Author Topic: Middle Earth according to Mordor  (Read 8560 times)

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Offline Chris_

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Middle Earth according to Mordor
« on: February 18, 2011, 08:42:39 AM »
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Middle Earth according to Mordor
BY LAURA MILLER / Copyright ©2011 Salon Media Group, Inc

As bad lots go, you can't get much worse than the hordes of Mordor from J.R.R. Tolkien's "The Lord of the Rings." Led by an utterly evil disembodied entity who manifests himself as a gigantic, flaming, pitiless eye, and composed of loathsome orcs (or goblins), trolls and foreigners, Mordor's armies are ultimately defeated and wiped out by the virtuous and noble elves, dwarfs, ents and human beings -- aka the "free peoples" -- of Middle-earth. No one sheds a tear over Mordor's downfall, although the hobbit Sam Gamgee does spare a moment to wonder if a dead enemy soldier is truly evil or has simply been misguided or coerced into serving the dark lord Sauron.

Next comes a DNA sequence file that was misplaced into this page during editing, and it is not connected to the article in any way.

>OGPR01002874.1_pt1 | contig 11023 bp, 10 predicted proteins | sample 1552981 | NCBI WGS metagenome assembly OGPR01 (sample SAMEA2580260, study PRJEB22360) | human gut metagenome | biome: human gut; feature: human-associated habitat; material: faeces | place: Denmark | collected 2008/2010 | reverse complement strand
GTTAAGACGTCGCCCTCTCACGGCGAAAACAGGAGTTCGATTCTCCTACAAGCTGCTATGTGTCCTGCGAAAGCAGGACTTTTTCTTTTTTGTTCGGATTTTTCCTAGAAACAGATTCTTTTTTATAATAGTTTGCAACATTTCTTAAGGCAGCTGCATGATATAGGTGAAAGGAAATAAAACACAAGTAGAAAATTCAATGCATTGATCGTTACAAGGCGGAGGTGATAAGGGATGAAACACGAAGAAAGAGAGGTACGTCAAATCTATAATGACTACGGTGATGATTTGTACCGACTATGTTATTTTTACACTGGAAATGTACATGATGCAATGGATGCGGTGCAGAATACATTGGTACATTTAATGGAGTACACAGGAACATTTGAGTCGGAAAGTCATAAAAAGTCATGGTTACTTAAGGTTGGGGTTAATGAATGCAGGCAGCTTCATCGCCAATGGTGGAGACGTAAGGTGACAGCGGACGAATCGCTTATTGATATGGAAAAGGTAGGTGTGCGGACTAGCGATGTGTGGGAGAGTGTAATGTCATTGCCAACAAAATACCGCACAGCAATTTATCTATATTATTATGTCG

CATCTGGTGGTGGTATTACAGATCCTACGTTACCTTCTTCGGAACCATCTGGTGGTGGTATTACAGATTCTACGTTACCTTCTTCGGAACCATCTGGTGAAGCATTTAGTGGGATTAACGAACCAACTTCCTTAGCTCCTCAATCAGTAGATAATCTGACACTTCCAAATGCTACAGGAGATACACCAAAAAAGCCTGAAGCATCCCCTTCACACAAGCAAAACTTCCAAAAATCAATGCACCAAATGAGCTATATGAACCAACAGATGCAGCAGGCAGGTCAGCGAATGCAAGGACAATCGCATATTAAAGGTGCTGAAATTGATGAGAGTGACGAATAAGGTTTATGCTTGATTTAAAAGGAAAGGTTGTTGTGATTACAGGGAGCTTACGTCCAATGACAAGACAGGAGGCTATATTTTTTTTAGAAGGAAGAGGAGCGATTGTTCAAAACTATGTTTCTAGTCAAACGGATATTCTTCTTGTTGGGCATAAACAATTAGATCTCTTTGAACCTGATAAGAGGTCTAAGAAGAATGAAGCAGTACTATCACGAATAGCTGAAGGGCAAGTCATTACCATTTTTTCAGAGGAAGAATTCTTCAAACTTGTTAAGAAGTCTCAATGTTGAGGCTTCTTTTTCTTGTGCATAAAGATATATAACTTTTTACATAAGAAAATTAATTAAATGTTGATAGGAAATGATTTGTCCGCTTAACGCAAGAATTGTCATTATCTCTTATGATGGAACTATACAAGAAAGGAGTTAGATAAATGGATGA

Well, there's two sides to every story, or to quote a less banal maxim, history is written by the winners. That's the philosophy behind "The Last Ringbearer," a novel set during and after the end of the War of the Ring (the climactic battle at the end of "The Lord of the Rings") and told from the point of view of the losers. The novel was written by Kirill Yeskov, a Russian paleontologist, and published to acclaim in his homeland in 1999. Translations of the book have also appeared in other European nations, but fear of the vigilant and litigious Tolkien estate has heretofore prevented its publication in English.
Salon.com

This look entertaining.  I downloaded the English translation (link is in the article).
If you want to worship an orange pile of garbage with a reckless disregard for everything, get on down to Arbys & try our loaded curly fries.